One of the most famous American toymakers, Fisher-Price has been part of children's play for almost seven decades. While Fisher-Price is still creating low-cost and durable playthings for infants and preschoolers, older Fisher-Price toys are now prized collectibles, coveted by the same owners—now adult toy aficianados—who once clutched them in crib and playpen. From Granny Doodle and Snoopy Snuffer in the 1930s, through the decades with Tick Tock Clock, Pull-a-Tune Xylophone, and Little People, to computer software for toddlers in the 1990s, the Fisher-Price name has long been in the forefront of imaginative and educational play for children.
The company was founded in 1931 in East Aurora, New York, by Herman G. Fisher, Irving Price, and Helen M. Schelle, who began with $5,000 and the idea of creating an innovative line of toys for very young children. Though they managed to build their factory and began producing toys during the difficult Depression years, few had money to spend on luxuries, and during World War II the factory was refitted to produce goods needed for the war effort. By the 1950s, however, toy production was up and running again, which coincided with the arrival of the Baby Boomer generation during a more prosperous period when more disposable income was available for spending on leisure-time products like toys. With the demand for toys skyrocketing, Fisher-Price was forced to build another plant. For the first time, the company began to make its own metal parts for toys and to make them with an exciting and popular new material—plastic.
By the 1960s, Fisher-Price produced twice as many toys as in the three previous decades combined. Discretionary income of American families would continue to vary, but by the 1960s the idea had been firmly established that "store-bought" toys were necessities for children. Television commercials for toys began to be aimed at children themselves, who became the best lobbyists for toy companies. In 1969 Quaker Foods bought the toy company, and the 1970s saw the opening of new Fisher-Price plants in New York, Texas, Mexico, Belgium, and England.
Much of Fisher-Price's success was due to its focus on and understanding of toys for infants and preschool children. The darkest days for the company came in the 1980s when it attempted to branch out into toys for older children. This new line included make-up kits and battery-powered sports cars, and even a toy video camera that used audiotapes that could be played back through a television. The new products failed miserably. This failure, coupled with large order cancellations caused by Fisher-Price's inability to meet delivery deadlines, gave competing toy manufacturers Mattel and Hasbro a significant advantage. In 1991, Fisher-Price went back to its specialty: producing simple toys beloved by infants and toddlers. The company streamlined its operation and regained its status among toymakers. In 1993, competing toy giant Mattel acquired Fisher-Price and continues to expand the Fisher-Price niche in the United States and abroad.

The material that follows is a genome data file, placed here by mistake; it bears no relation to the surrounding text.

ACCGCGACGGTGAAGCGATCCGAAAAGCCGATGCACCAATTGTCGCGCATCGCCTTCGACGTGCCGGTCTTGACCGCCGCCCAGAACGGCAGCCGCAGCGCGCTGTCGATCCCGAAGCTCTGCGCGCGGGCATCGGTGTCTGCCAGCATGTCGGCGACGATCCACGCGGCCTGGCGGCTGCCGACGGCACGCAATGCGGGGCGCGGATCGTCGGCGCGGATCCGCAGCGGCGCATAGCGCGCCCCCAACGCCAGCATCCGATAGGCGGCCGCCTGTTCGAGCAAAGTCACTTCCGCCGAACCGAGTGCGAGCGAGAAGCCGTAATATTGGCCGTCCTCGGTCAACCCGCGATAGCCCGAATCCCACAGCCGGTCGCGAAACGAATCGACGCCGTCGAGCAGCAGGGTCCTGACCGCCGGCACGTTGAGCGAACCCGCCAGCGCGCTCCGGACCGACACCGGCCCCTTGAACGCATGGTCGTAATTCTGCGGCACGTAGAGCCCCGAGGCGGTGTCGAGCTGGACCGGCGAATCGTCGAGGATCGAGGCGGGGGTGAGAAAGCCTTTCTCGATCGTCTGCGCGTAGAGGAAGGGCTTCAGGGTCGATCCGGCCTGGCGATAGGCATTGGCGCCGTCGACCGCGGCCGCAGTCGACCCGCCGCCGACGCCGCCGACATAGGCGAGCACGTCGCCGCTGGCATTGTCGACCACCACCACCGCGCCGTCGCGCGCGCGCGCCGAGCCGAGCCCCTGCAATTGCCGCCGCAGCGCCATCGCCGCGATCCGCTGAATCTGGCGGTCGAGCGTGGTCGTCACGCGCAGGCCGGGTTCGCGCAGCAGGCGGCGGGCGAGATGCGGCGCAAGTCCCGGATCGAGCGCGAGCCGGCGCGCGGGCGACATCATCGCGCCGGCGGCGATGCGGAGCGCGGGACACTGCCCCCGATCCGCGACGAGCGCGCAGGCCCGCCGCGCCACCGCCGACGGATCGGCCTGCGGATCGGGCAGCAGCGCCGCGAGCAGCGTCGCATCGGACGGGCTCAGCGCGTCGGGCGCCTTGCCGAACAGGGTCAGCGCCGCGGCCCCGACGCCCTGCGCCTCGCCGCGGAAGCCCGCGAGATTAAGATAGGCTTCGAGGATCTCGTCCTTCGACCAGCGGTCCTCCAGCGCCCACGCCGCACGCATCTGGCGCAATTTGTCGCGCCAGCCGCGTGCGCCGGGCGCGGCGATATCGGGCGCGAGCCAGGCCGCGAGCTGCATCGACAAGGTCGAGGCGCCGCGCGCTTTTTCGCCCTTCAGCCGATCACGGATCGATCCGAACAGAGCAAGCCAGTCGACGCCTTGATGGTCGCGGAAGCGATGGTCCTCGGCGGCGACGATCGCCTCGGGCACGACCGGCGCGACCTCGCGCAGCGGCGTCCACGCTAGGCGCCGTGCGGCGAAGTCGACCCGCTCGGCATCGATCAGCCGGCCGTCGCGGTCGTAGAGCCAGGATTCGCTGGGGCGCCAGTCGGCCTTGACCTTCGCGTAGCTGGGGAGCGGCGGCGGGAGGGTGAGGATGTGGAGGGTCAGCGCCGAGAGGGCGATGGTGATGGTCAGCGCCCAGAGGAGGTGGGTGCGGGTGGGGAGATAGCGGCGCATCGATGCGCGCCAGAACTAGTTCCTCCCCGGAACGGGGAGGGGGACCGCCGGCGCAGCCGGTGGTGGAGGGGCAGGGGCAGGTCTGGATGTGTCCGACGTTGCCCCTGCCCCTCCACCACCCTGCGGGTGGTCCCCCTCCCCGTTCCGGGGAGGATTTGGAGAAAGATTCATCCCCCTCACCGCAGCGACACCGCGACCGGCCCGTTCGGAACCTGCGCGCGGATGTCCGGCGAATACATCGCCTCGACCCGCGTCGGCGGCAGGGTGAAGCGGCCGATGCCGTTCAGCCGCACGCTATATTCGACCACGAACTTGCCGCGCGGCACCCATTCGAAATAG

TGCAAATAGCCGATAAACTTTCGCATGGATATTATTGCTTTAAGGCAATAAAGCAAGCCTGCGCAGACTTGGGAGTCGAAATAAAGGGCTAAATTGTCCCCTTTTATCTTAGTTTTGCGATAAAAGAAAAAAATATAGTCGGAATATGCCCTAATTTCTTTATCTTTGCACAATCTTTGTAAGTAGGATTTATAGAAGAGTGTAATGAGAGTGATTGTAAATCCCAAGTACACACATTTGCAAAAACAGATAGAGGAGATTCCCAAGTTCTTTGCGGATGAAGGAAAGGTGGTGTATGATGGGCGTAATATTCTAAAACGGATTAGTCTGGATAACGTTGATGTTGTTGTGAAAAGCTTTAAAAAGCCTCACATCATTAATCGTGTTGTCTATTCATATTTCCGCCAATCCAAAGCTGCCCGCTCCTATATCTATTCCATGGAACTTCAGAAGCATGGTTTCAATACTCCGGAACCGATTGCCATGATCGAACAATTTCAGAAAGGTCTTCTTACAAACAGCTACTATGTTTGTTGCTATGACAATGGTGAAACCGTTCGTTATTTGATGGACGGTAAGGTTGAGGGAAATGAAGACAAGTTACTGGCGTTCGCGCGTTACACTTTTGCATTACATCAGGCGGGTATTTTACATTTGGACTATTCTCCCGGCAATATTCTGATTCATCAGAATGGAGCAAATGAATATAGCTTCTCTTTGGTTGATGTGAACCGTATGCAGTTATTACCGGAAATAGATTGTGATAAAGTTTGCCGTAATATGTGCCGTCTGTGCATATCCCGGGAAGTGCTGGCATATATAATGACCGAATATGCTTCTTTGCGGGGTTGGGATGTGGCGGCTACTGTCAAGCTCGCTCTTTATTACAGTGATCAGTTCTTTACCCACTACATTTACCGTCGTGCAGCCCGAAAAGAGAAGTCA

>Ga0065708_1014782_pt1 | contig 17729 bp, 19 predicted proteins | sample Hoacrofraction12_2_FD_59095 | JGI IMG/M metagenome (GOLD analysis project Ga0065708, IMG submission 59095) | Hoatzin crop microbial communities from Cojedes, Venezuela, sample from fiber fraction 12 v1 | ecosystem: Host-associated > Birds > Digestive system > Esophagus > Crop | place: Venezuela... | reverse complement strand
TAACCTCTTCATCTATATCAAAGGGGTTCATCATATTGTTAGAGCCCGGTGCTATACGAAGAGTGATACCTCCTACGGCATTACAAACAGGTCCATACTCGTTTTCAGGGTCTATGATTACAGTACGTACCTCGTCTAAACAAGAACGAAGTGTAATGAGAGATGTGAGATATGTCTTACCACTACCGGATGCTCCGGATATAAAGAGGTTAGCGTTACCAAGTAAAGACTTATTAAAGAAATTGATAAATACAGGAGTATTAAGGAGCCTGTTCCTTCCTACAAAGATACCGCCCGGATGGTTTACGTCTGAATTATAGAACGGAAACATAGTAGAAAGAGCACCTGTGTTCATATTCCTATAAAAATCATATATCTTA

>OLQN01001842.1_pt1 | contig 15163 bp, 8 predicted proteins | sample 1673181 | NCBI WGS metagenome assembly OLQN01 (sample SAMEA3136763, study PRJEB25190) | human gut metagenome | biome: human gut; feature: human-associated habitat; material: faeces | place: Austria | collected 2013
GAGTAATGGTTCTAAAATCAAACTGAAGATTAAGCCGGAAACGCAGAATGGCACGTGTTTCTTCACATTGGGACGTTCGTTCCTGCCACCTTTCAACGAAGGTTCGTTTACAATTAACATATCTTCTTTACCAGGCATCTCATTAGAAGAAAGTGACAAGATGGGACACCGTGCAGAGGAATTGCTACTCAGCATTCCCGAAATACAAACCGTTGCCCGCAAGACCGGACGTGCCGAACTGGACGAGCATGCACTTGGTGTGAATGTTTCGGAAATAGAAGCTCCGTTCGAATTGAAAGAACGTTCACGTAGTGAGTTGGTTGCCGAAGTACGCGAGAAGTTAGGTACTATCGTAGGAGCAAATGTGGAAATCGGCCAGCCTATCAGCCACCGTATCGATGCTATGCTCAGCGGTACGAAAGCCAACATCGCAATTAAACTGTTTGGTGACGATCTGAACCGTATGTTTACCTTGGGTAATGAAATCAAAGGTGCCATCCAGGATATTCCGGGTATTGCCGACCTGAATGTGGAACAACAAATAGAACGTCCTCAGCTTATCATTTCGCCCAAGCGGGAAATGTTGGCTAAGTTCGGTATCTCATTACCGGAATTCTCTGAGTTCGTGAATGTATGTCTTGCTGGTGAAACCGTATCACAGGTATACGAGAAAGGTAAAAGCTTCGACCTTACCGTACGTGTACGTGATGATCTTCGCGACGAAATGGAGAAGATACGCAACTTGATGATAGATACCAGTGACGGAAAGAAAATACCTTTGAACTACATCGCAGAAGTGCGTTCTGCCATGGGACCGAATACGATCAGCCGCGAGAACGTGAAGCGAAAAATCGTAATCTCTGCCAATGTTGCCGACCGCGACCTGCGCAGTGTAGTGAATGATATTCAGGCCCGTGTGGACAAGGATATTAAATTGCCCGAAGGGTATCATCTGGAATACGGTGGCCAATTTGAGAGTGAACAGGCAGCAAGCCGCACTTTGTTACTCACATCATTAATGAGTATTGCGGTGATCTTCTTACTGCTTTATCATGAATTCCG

As toys have grown more and more sophisticated, Fisher-Price has kept up, producing educational computer games for two and three-year-olds. But the Fisher-Price standbys remain its most popular items. The Bubble Mower, which emits a stream of soap bubbles as it "mows" the floor, the Corn Popper, a clear plastic dome in which colored balls jump energetically as it is pushed, and Snap Lock Beads, which teach dexterity, are among the favorites. Perhaps the most popular of all are the Little People, small wooden figures that are little more than colorful heads on wooden pegs that fit into various vehicles and toy houses. Created decades ago, the older Little People are valued by adult toy collectors, while the newer ones, little changed except for racial diversity and wider plastic bodies, are equally in demand in the playroom. These toys are durable in every sense of the word, their appeal is diminished neither by time, nor by the vigorous chewing of a two-year-old.
Fox, Bruce R., and Murray, John J. A Historical, Rarity, and Value Guide: Fisher-Price 1931-1963. New York, Books America, 1993.
"The Magical World Of Fisher-Price: Collectible and Memorabilia Web Site." Unofficial Fisher-Price website. http://www.mwfp.com. May 1999.